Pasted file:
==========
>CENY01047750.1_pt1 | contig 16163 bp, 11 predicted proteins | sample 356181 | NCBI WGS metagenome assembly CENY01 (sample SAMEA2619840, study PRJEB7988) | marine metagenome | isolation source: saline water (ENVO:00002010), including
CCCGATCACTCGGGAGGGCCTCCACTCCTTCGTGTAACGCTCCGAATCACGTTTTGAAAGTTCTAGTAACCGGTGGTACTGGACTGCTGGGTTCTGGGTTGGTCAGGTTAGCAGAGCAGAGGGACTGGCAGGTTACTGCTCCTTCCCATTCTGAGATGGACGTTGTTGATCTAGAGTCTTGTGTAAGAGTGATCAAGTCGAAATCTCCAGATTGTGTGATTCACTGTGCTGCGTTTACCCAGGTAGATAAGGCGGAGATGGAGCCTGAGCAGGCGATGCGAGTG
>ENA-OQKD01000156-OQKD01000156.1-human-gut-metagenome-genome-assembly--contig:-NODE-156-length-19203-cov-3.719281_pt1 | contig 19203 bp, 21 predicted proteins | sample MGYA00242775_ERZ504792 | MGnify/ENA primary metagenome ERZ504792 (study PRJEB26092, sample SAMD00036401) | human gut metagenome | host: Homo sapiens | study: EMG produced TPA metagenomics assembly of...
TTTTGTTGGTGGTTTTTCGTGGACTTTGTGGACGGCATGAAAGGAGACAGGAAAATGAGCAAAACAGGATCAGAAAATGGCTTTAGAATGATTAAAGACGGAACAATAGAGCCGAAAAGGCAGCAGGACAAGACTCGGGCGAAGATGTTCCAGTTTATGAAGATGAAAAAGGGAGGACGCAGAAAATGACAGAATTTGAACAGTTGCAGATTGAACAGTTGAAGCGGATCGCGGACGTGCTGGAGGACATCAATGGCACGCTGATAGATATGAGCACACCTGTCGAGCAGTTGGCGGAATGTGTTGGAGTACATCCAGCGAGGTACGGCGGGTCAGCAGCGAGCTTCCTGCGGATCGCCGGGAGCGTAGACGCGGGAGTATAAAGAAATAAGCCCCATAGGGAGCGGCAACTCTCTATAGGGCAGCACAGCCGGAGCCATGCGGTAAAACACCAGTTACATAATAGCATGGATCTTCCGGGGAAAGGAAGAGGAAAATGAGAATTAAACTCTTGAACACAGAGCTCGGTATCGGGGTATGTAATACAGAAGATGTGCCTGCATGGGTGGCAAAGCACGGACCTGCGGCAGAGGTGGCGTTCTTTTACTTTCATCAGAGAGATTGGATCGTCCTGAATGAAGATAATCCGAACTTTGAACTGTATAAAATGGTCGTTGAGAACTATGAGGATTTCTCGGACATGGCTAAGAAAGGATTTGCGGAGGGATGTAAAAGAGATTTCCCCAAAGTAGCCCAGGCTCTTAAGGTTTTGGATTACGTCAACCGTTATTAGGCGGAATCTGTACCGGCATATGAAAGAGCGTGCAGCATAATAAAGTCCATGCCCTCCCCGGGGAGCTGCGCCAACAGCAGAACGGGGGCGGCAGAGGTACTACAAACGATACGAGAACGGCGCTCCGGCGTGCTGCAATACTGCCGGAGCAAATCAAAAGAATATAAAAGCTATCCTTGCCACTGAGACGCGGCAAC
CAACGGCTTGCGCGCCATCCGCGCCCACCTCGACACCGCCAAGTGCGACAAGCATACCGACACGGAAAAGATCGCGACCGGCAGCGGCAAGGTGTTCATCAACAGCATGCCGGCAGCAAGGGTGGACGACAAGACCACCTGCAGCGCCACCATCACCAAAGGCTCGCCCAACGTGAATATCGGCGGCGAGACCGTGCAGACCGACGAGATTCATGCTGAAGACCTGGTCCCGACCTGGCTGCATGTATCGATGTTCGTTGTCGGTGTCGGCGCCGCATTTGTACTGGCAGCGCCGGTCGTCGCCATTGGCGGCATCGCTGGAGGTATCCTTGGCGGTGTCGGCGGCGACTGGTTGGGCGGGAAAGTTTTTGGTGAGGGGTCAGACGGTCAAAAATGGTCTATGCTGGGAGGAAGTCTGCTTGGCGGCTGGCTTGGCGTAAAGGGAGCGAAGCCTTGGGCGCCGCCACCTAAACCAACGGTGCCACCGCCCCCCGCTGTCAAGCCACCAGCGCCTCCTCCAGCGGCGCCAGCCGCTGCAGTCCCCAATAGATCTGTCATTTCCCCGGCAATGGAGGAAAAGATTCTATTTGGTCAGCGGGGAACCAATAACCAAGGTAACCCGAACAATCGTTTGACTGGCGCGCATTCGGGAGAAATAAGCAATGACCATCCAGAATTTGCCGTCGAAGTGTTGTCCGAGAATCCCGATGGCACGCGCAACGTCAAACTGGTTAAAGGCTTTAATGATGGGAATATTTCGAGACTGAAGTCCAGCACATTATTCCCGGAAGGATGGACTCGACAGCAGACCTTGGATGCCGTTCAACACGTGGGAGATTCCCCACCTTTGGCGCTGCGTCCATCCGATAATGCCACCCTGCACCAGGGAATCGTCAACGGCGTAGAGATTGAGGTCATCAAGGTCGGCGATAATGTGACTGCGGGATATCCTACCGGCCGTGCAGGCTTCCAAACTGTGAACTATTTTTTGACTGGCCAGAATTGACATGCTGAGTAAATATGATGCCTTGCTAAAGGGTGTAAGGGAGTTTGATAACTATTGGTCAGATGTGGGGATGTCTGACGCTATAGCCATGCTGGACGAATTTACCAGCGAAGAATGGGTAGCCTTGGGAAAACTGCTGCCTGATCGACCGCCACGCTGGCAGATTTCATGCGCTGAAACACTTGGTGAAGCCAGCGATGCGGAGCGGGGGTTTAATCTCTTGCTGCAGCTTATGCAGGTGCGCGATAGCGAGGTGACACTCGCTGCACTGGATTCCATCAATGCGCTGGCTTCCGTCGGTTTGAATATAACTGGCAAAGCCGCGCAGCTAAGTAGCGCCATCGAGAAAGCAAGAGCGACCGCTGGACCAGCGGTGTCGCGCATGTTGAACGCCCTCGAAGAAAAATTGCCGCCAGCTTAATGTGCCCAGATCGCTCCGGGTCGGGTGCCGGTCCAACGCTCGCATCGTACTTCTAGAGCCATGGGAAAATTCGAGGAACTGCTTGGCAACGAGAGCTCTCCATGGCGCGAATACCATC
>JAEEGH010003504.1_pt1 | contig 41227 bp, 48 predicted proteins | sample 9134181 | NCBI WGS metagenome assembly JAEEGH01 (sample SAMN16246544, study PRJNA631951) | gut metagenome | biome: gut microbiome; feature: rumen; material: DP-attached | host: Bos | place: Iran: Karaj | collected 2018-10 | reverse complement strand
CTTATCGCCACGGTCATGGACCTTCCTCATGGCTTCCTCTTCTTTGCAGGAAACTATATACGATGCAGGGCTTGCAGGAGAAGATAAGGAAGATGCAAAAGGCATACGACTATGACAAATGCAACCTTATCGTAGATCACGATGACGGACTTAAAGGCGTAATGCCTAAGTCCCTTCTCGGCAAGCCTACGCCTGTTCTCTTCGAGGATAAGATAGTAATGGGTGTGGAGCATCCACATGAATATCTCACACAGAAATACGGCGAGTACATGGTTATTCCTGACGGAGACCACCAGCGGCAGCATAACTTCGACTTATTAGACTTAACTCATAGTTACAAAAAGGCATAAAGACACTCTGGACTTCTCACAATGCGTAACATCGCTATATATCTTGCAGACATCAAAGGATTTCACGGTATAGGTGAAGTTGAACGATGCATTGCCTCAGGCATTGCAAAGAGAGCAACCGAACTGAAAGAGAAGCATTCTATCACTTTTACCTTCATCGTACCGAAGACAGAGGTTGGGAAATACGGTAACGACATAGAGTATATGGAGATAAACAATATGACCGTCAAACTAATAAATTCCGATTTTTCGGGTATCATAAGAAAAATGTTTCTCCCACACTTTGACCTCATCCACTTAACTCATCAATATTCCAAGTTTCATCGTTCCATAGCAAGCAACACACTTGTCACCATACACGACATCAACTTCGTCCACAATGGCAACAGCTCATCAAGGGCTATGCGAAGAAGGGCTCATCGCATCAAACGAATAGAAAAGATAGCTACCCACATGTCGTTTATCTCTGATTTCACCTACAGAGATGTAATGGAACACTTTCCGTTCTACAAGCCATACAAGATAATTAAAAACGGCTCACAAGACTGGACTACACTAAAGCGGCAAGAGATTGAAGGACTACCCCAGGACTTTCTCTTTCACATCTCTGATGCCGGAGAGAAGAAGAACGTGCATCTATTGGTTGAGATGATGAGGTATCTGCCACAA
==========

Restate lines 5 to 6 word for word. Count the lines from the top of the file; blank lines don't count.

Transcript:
CAACGGCTTGCGCGCCATCCGCGCCCACCTCGACACCGCCAAGTGCGACAAGCATACCGACACGGAAAAGATCGCGACCGGCAGCGGCAAGGTGTTCATCAACAGCATGCCGGCAGCAAGGGTGGACGACAAGACCACCTGCAGCGCCACCATCACCAAAGGCTCGCCCAACGTGAATATCGGCGGCGAGACCGTGCAGACCGACGAGATTCATGCTGAAGACCTGGTCCCGACCTGGCTGCATGTATCGATGTTCGTTGTCGGTGTCGGCGCCGCATTTGTACTGGCAGCGCCGGTCGTCGCCATTGGCGGCATCGCTGGAGGTATCCTTGGCGGTGTCGGCGGCGACTGGTTGGGCGGGAAAGTTTTTGGTGAGGGGTCAGACGGTCAAAAATGGTCTATGCTGGGAGGAAGTCTGCTTGGCGGCTGGCTTGGCGTAAAGGGAGCGAAGCCTTGGGCGCCGCCACCTAAACCAACGGTGCCACCGCCCCCCGCTGTCAAGCCACCAGCGCCTCCTCCAGCGGCGCCAGCCGCTGCAGTCCCCAATAGATCTGTCATTTCCCCGGCAATGGAGGAAAAGATTCTATTTGGTCAGCGGGGAACCAATAACCAAGGTAACCCGAACAATCGTTTGACTGGCGCGCATTCGGGAGAAATAAGCAATGACCATCCAGAATTTGCCGTCGAAGTGTTGTCCGAGAATCCCGATGGCACGCGCAACGTCAAACTGGTTAAAGGCTTTAATGATGGGAATATTTCGAGACTGAAGTCCAGCACATTATTCCCGGAAGGATGGACTCGACAGCAGACCTTGGATGCCGTTCAACACGTGGGAGATTCCCCACCTTTGGCGCTGCGTCCATCCGATAATGCCACCCTGCACCAGGGAATCGTCAACGGCGTAGAGATTGAGGTCATCAAGGTCGGCGATAATGTGACTGCGGGATATCCTACCGGCCGTGCAGGCTTCCAAACTGTGAACTATTTTTTGACTGGCCAGAATTGACATGCTGAGTAAATATGATGCCTTGCTAAAGGGTGTAAGGGAGTTTGATAACTATTGGTCAGATGTGGGGATGTCTGACGCTATAGCCATGCTGGACGAATTTACCAGCGAAGAATGGGTAGCCTTGGGAAAACTGCTGCCTGATCGACCGCCACGCTGGCAGATTTCATGCGCTGAAACACTTGGTGAAGCCAGCGATGCGGAGCGGGGGTTTAATCTCTTGCTGCAGCTTATGCAGGTGCGCGATAGCGAGGTGACACTCGCTGCACTGGATTCCATCAATGCGCTGGCTTCCGTCGGTTTGAATATAACTGGCAAAGCCGCGCAGCTAAGTAGCGCCATCGAGAAAGCAAGAGCGACCGCTGGACCAGCGGTGTCGCGCATGTTGAACGCCCTCGAAGAAAAATTGCCGCCAGCTTAATGTGCCCAGATCGCTCCGGGTCGGGTGCCGGTCCAACGCTCGCATCGTACTTCTAGAGCCATGGGAAAATTCGAGGAACTGCTTGGCAACGAGAGCTCTCCATGGCGCGAATACCATC
>JAEEGH010003504.1_pt1 | contig 41227 bp, 48 predicted proteins | sample 9134181 | NCBI WGS metagenome assembly JAEEGH01 (sample SAMN16246544, study PRJNA631951) | gut metagenome | biome: gut microbiome; feature: rumen; material: DP-attached | host: Bos | place: Iran: Karaj | collected 2018-10 | reverse complement strand